PRIDE AND CAMARADERIE:

Stories of Residential School and Sport

UBC Residential School History and Dialogue Centre’s new “Pride and Camaraderie: Stories of Residential School and Sport” exhibition features 12 archival images and stories from residential school Survivors around the theme of sport. While the residential school experience for Survivors included fear, loneliness, abuse and trauma, many found solace in sports as it offered hope, resistance and reprise.

Larry Loyie is a famous Cree author who attended St. Bernard Mission residential school in Grouard, Alberta. One of his favorite pass times at residential school was playing hockey because skating on the ice gave him a sense of freedom. Indeed, for many Survivors, playing in team sports was an escape from school and a way to grow physically and mentally stronger during harsh times. Two photos of Larry during his time at residential school are featured in the exhibition, donated by his partner Constance Brissenden.

girls basketball team
Alberni Indian Residential School girls’ basketball team, 1955 Pre-Midget Champions. Image courtesy the United Church of Canada Archives (86.158/16).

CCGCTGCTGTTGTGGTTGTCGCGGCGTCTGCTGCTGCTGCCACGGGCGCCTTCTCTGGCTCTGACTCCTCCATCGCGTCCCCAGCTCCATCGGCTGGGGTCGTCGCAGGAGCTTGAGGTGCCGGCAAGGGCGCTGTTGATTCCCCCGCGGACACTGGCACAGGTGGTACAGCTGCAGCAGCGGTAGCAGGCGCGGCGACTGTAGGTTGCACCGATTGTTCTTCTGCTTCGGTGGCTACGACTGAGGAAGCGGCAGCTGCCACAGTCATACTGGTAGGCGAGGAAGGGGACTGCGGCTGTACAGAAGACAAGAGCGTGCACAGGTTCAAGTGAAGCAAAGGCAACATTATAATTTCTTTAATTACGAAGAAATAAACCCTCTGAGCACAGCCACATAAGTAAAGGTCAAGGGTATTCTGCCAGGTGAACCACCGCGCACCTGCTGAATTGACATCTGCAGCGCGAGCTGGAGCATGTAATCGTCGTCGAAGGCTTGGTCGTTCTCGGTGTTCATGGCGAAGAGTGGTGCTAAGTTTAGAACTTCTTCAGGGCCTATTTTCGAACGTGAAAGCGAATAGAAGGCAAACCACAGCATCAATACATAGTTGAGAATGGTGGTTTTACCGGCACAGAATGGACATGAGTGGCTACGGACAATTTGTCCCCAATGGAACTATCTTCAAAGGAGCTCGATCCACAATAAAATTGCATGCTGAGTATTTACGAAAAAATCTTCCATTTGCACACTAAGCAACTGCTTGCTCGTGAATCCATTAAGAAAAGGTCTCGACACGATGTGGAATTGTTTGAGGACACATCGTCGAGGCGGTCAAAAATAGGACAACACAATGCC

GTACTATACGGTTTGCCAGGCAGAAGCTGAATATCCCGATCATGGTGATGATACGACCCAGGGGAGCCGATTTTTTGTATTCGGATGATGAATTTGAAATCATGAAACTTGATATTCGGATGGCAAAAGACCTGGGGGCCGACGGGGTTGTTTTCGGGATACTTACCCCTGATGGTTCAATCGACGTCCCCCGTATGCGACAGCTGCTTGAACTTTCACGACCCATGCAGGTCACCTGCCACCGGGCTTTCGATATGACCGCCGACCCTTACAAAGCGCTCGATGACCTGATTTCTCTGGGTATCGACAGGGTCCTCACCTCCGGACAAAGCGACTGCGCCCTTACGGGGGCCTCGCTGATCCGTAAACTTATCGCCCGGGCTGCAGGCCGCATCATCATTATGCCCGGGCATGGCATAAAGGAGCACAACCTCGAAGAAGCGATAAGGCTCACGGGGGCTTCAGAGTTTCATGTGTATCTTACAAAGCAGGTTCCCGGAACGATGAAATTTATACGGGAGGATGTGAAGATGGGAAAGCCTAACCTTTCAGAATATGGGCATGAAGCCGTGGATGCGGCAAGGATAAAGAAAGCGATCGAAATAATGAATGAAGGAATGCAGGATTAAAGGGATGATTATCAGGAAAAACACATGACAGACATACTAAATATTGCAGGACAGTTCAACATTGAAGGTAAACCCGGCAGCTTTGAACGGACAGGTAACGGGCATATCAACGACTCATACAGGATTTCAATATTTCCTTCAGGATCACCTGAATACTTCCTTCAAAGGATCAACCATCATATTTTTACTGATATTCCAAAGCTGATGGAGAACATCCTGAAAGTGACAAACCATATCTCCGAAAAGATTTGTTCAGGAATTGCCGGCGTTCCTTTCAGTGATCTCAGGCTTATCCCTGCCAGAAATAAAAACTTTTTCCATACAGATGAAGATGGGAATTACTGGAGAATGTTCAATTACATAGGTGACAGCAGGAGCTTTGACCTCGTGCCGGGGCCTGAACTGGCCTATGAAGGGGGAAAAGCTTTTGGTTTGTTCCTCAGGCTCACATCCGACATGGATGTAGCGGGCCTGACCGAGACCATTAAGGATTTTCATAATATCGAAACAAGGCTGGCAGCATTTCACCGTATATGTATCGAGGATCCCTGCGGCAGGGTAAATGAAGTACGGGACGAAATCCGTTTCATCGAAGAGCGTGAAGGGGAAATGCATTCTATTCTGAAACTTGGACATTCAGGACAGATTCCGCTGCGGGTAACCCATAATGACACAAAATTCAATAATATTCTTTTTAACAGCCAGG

The exhibition also features two unique images highlighting the Musqueam First Nation. Images of the Musqueam lacrosse team tell a story of sport and offers a history of one of Musqueam’s chiefs, Chief Ed Sparrow.

The exhibit is on display until Fall 2019, and includes images from the Brissenden-Loyie Family, the Sparrow Family, and the United Church of Canada.

It is free and open to the public, Monday to Thursday 10 a.m. to 3 p.m. and Fridays 9 a.m. to 12 p.m., on the upper level of the Centre.

Download a PDF handout about the exhibition.

These images and stories of sport in residential school have been generously contributed and shared by the Sparrow Family, Loyie-Brissenden Family and the United Church of Canada.